Some days I seem to come across very few actual people in the parched wilderness of trade journals, biennial census reports of manufacturers, and bulletins of chemical societies -- the archival terrain where I'm currently wandering. But of course, all of these things are full of people, even if they're very deliberately not raising their voices. It's a hazard to mistake all the statistical tables and formulas and price lists as things that have somehow shaken themselves free of human beings, that represent the effortless interactions of chemicals, the frictionless relations of markets.
But then, sometimes, I'll be on the trail of a name -- some minor analytical chemist, or some voluble manufacturer, who seems to hold a key or serve as a connection between things or ideas -- when, unexpectedly, I trip across the obituary and realize that I've been compiling a dossier on an actual person. Shaken, I realize that the person has taken on the same tone as the tables and graphs, has become one of my "historical actors," etiolated, unresistant, a pawn that I move around my paragraphs in service of my arguments.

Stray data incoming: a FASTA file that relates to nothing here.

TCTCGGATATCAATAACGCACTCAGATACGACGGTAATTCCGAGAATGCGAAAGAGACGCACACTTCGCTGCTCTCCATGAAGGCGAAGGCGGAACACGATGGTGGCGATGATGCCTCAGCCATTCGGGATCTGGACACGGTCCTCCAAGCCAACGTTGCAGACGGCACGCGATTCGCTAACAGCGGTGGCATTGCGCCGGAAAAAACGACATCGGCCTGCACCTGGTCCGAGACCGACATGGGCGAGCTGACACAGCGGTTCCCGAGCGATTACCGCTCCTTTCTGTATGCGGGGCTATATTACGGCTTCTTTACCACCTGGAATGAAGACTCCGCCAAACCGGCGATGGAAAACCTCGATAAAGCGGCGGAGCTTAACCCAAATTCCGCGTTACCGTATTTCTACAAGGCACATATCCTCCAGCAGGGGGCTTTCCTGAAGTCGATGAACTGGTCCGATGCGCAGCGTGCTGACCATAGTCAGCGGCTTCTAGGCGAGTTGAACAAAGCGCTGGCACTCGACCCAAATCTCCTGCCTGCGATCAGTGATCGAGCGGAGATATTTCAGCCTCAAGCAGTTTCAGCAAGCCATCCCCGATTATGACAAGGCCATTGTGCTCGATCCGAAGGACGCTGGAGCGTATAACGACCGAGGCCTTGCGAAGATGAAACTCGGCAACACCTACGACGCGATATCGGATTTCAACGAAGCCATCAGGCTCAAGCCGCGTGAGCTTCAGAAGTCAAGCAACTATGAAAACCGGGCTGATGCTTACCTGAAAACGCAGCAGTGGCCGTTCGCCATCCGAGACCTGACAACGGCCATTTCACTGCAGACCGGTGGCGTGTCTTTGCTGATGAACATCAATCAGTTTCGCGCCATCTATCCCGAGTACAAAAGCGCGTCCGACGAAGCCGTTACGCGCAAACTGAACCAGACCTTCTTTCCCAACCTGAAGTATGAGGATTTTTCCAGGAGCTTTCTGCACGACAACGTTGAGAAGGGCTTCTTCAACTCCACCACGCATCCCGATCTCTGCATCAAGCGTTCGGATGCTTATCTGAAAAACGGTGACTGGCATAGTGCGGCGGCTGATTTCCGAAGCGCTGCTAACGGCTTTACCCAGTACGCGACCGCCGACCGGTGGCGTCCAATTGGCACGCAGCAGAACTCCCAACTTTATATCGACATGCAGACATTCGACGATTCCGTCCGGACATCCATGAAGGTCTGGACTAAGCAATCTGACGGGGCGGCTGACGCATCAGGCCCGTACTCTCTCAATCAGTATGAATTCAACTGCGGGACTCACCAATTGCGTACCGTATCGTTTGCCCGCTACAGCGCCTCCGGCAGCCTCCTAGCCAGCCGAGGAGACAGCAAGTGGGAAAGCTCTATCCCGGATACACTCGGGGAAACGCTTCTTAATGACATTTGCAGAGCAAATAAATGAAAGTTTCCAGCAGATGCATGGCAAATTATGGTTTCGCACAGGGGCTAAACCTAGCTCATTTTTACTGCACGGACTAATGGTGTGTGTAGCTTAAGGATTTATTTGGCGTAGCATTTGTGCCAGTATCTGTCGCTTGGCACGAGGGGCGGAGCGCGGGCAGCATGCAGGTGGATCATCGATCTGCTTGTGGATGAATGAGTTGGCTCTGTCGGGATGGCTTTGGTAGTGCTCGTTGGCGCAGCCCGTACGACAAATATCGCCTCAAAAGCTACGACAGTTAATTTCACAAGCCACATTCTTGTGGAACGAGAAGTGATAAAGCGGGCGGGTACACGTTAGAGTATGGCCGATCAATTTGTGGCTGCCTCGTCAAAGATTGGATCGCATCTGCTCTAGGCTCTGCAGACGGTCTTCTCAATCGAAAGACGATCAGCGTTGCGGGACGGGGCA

For the past couple of weeks, I've been researching methods for manufacturing synthetic vanillin around the turn of the twentieth century, especially processes that rivaled the patented techniques of the leading French and German manufacturers. And that's how I came across a small notice about Edward C. Spurge's premature death -- in the laboratory -- overcome by toxic fumes from his own chemical experiments. A reminder that, as with the fatal "dissection wounds" of nineteenth-century medical students, or Mme. Curie's radium-martyrdom, the pursuit of scientific knowledge can take its toll.